And it is clear that they who hold this view, if they imagined a mass made up of sand in other respects as large as the mass of the Earth, including in it all the seas and the hollows of the Earth filled up to a height equal to that of the highest of the mountains, would be many times further still from recognizing that any number could be expressed which exceeded the multitude of the sand so taken.

But I will try to show you by means of geometrical proofs, which you will be able to follow, that, of the numbers named by me and given in the work which I sent to Zeuxippus, some exceed not only the number of the mass of sand equal in magnitude to the Earth filled up in the way described, but also that of the mass equal in magnitude to the universe."

—Archimedes: The Sand Reckoner

http://en.wikipedia.org/wiki/The_Sand_Reckoner

### Re: Common numbers and the Lalitavistara Sutra

Aemilius wrote:cdpatton wrote:Aemilius wrote:

In my edition of Flower Ornament Scripture the passage is on page 1229 (Thomas Cleary translation), under the heading Indriyeshvara. I have, years ago, put the numbers there in a numerical form, and thus you get much larger figures than merely 10 to the exponent of 122. Thus we have for example: Vibhaja is 10 to the power of 1835 008, Vijangha is 10 to the power of 3670 006, Vishoda is 10 to the power of 7340 032, etc... , Ilana is 10 to the power of 174 400 000, Avana is 10 to the power of 2348 800 000, etc... , Ela is 10 to the power of 10 to the power of 61573 000 000 000, Dumela is 10 to the power of 10 to the power of 123 150 000 000 000, etc... , Khelu is 10 to the power of 10 to the power of 32 282 000 000 000 000 000, Nelu is 10 to the power of 10 to the power of 64 564 000 000 000 000 000, etc..., etc...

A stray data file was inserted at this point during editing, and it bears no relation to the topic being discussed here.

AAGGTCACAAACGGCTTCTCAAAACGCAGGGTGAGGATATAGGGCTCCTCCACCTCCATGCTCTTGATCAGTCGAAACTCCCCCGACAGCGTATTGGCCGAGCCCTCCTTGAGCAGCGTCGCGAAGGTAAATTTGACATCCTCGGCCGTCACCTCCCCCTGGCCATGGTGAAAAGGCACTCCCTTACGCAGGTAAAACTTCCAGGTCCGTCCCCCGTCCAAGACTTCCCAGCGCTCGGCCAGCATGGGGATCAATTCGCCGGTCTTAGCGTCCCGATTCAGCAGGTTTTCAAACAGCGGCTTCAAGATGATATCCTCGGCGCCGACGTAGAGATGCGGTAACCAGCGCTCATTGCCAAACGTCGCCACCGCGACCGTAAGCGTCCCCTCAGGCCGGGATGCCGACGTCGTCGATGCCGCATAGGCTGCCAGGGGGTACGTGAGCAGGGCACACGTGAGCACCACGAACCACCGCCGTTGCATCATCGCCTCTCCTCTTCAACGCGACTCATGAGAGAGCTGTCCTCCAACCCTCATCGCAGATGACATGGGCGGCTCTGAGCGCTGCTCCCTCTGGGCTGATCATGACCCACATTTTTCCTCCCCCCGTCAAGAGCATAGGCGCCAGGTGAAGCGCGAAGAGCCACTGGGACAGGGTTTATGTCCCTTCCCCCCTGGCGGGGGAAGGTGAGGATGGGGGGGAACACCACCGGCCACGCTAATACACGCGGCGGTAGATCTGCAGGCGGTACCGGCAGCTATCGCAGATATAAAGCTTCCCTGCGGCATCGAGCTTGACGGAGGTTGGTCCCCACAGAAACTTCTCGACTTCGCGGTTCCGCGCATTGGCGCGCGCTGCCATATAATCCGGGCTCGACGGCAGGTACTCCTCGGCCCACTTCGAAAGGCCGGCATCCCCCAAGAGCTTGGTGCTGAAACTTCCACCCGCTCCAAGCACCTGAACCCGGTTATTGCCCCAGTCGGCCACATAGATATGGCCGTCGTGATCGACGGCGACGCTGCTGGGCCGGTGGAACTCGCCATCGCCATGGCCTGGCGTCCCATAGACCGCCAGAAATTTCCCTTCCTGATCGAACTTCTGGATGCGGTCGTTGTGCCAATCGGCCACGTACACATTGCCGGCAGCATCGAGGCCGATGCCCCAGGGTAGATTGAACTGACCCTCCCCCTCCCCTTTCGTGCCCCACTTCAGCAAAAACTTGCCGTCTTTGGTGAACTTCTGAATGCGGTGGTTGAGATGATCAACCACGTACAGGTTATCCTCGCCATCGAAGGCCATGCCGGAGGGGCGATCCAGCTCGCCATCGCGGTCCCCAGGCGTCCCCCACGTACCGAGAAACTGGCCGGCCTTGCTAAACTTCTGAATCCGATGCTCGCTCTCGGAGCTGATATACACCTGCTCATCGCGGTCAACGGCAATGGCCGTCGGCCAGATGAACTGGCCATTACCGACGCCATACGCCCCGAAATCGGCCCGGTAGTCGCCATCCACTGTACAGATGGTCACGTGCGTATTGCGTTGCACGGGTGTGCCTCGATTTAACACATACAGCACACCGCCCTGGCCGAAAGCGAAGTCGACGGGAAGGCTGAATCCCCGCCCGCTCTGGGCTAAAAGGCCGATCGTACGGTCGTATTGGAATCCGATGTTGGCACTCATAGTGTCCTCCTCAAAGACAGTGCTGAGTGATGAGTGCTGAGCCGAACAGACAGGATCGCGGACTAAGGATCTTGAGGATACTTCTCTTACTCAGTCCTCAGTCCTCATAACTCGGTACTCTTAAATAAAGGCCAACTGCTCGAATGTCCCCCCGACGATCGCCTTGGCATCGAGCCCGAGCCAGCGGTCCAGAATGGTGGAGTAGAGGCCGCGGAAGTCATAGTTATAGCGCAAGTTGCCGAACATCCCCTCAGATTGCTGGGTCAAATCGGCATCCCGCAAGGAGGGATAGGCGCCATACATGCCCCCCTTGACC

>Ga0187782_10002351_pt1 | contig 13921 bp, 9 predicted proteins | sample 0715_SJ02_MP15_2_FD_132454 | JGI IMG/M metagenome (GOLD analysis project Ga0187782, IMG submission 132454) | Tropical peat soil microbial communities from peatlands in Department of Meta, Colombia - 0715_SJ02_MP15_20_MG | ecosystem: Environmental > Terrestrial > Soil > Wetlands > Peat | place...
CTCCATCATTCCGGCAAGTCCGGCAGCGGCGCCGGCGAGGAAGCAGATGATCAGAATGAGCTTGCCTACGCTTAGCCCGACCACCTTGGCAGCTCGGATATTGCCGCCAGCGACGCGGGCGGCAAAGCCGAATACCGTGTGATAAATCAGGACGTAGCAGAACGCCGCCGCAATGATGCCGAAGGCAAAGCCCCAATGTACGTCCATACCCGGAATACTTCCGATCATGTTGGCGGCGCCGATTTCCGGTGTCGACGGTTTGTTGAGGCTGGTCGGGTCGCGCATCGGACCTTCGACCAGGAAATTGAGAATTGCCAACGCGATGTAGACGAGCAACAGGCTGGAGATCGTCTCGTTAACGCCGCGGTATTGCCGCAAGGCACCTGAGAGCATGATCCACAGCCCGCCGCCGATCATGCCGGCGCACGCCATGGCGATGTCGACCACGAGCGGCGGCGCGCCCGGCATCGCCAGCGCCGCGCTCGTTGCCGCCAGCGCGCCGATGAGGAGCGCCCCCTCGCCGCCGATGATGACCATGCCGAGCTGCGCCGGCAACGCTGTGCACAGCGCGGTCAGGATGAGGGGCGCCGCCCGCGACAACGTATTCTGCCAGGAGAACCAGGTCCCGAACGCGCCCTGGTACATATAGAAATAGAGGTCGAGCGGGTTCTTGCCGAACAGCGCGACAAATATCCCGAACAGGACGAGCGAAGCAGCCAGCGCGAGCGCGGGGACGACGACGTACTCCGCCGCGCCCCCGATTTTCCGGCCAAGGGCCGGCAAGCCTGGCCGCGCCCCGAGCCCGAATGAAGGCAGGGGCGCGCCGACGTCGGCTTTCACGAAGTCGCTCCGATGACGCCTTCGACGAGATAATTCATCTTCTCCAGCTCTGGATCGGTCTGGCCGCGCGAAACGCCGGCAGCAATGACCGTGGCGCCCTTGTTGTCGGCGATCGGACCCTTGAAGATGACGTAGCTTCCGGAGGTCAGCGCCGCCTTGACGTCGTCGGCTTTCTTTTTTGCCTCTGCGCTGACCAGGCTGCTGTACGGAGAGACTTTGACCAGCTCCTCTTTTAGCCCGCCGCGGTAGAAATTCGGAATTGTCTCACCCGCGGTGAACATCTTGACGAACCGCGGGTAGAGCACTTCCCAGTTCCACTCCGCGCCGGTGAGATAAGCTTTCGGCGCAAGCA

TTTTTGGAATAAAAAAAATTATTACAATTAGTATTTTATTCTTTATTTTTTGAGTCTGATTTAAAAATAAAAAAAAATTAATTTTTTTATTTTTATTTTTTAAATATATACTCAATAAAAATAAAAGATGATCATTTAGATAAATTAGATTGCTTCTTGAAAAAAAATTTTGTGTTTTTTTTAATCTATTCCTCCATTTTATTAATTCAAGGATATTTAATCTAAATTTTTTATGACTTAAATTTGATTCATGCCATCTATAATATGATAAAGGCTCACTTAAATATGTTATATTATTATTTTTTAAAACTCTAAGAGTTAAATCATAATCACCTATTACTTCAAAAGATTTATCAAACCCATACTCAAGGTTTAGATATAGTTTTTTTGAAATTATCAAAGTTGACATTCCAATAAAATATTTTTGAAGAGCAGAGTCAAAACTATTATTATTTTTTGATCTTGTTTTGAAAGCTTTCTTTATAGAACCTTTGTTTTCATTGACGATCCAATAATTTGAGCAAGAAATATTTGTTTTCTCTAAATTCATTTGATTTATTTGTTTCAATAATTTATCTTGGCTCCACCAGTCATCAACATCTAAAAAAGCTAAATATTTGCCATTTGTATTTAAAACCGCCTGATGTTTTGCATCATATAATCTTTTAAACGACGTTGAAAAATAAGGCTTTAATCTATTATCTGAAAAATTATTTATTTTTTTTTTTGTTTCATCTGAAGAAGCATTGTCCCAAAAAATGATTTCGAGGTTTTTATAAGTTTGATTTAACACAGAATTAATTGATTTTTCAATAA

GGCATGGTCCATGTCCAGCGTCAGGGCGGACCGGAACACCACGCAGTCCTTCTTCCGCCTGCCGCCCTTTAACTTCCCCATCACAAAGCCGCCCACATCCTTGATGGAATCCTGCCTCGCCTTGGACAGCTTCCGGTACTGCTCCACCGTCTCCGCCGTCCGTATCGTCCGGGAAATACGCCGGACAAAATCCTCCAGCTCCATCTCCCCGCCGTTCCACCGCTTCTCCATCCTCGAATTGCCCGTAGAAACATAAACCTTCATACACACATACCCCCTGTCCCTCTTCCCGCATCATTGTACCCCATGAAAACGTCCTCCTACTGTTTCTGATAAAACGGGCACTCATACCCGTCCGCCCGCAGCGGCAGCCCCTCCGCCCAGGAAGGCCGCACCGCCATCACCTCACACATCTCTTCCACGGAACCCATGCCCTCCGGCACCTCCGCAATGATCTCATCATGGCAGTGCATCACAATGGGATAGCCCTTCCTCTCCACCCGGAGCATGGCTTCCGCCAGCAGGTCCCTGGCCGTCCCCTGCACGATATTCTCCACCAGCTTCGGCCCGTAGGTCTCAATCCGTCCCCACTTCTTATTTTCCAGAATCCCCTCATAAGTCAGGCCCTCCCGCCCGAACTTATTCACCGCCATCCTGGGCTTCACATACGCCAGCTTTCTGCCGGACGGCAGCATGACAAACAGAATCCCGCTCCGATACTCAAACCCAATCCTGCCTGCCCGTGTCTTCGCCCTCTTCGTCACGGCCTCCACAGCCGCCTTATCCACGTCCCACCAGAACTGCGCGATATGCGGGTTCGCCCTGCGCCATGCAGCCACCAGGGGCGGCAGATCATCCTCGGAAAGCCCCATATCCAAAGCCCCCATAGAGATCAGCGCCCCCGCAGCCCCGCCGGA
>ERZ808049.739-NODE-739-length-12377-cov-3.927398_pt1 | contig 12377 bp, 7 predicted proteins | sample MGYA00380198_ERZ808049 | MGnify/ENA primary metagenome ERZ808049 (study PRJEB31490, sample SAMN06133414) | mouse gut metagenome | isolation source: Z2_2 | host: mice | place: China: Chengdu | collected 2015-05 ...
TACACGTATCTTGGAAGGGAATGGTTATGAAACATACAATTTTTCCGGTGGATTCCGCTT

There are large figures also earlier in the Sutra. In my edition they are on page 889, Book Thirty, chapter: The Incalculable

In the first place, that wasn't the passage I was referencing. I was reference the one that begins at the bottom of page 1211.

The second place, Cleary's "math" in the Incalculable chapter is his own magic, not something that is in the text. For example, he begins, "Ten to the tenth power times ten to the tenth power equals ten to the twentieth power ..." Siksananda says, "One hundred laksas is a koti." A laksa is 100,000. 100 x 100,000 = 100,000,000 = a koti. Not 100,000,000,000,000,000,000! One is much better off listening to a source such as Lamotte than he is listening to one such as Cleary.